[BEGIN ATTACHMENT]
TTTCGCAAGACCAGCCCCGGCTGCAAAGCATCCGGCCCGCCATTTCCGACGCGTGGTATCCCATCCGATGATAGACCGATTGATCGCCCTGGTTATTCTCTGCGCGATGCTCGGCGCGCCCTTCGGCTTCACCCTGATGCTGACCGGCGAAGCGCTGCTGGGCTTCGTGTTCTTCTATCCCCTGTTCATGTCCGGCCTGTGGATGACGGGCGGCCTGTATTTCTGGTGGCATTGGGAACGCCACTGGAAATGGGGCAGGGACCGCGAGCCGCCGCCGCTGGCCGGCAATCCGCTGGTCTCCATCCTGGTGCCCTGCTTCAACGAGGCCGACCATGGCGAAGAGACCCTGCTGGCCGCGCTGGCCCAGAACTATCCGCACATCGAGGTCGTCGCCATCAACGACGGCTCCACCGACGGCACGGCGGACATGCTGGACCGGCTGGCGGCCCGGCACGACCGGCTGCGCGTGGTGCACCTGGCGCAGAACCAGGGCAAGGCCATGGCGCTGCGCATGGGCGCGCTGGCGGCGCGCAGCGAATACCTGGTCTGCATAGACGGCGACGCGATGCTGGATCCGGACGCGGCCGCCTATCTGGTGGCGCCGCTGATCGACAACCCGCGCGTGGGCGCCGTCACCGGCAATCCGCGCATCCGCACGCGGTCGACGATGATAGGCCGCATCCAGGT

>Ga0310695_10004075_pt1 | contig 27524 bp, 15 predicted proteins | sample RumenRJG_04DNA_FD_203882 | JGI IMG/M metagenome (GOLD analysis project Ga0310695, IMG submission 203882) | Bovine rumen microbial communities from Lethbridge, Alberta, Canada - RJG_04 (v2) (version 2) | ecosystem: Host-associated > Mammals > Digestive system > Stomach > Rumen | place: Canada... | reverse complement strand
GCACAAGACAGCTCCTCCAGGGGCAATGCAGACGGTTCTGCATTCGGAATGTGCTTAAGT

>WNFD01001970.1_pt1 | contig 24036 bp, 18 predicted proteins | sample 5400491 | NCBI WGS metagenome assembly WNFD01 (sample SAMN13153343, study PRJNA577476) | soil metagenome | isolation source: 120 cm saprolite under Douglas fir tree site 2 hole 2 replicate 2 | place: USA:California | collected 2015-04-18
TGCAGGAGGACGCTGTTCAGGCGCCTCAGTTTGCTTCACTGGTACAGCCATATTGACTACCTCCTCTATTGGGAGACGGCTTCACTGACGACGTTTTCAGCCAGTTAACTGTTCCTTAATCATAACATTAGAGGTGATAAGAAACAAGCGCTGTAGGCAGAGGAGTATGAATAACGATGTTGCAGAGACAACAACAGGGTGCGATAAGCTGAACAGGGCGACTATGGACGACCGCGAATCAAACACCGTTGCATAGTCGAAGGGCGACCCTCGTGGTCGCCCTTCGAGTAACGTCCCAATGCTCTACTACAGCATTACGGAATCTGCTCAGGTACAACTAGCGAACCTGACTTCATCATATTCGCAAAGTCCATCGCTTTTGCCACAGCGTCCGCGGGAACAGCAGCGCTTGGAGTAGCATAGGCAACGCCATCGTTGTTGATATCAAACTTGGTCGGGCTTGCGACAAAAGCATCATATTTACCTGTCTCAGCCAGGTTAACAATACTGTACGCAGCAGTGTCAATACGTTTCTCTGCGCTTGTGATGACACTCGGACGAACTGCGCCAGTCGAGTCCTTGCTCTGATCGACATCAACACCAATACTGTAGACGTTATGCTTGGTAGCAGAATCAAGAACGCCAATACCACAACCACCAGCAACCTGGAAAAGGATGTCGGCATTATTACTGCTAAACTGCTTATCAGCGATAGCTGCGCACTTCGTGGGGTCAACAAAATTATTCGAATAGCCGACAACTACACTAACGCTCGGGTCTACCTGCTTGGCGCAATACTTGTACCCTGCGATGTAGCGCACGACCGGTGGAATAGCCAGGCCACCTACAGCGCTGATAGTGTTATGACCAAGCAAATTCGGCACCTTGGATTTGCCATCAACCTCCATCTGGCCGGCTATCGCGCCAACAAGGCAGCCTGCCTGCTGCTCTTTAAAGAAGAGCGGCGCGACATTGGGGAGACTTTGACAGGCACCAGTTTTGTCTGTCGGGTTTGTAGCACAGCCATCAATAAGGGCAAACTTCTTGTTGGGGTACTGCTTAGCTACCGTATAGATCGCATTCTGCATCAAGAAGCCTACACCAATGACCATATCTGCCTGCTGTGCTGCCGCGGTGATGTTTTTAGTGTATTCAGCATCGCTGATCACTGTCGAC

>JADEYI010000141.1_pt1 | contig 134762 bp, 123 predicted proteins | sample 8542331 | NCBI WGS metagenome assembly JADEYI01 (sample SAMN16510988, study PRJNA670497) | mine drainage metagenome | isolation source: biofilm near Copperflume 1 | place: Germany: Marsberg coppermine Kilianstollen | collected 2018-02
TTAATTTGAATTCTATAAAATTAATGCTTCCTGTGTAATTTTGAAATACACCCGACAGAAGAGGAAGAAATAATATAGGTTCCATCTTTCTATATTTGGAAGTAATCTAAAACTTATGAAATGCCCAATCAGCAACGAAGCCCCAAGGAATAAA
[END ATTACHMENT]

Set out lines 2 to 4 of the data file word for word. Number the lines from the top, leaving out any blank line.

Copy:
>Ga0310695_10004075_pt1 | contig 27524 bp, 15 predicted proteins | sample RumenRJG_04DNA_FD_203882 | JGI IMG/M metagenome (GOLD analysis project Ga0310695, IMG submission 203882) | Bovine rumen microbial communities from Lethbridge, Alberta, Canada - RJG_04 (v2) (version 2) | ecosystem: Host-associated > Mammals > Digestive system > Stomach > Rumen | place: Canada... | reverse complement strand
GCACAAGACAGCTCCTCCAGGGGCAATGCAGACGGTTCTGCATTCGGAATGTGCTTAAGT

>WNFD01001970.1_pt1 | contig 24036 bp, 18 predicted proteins | sample 5400491 | NCBI WGS metagenome assembly WNFD01 (sample SAMN13153343, study PRJNA577476) | soil metagenome | isolation source: 120 cm saprolite under Douglas fir tree site 2 hole 2 replicate 2 | place: USA:California | collected 2015-04-18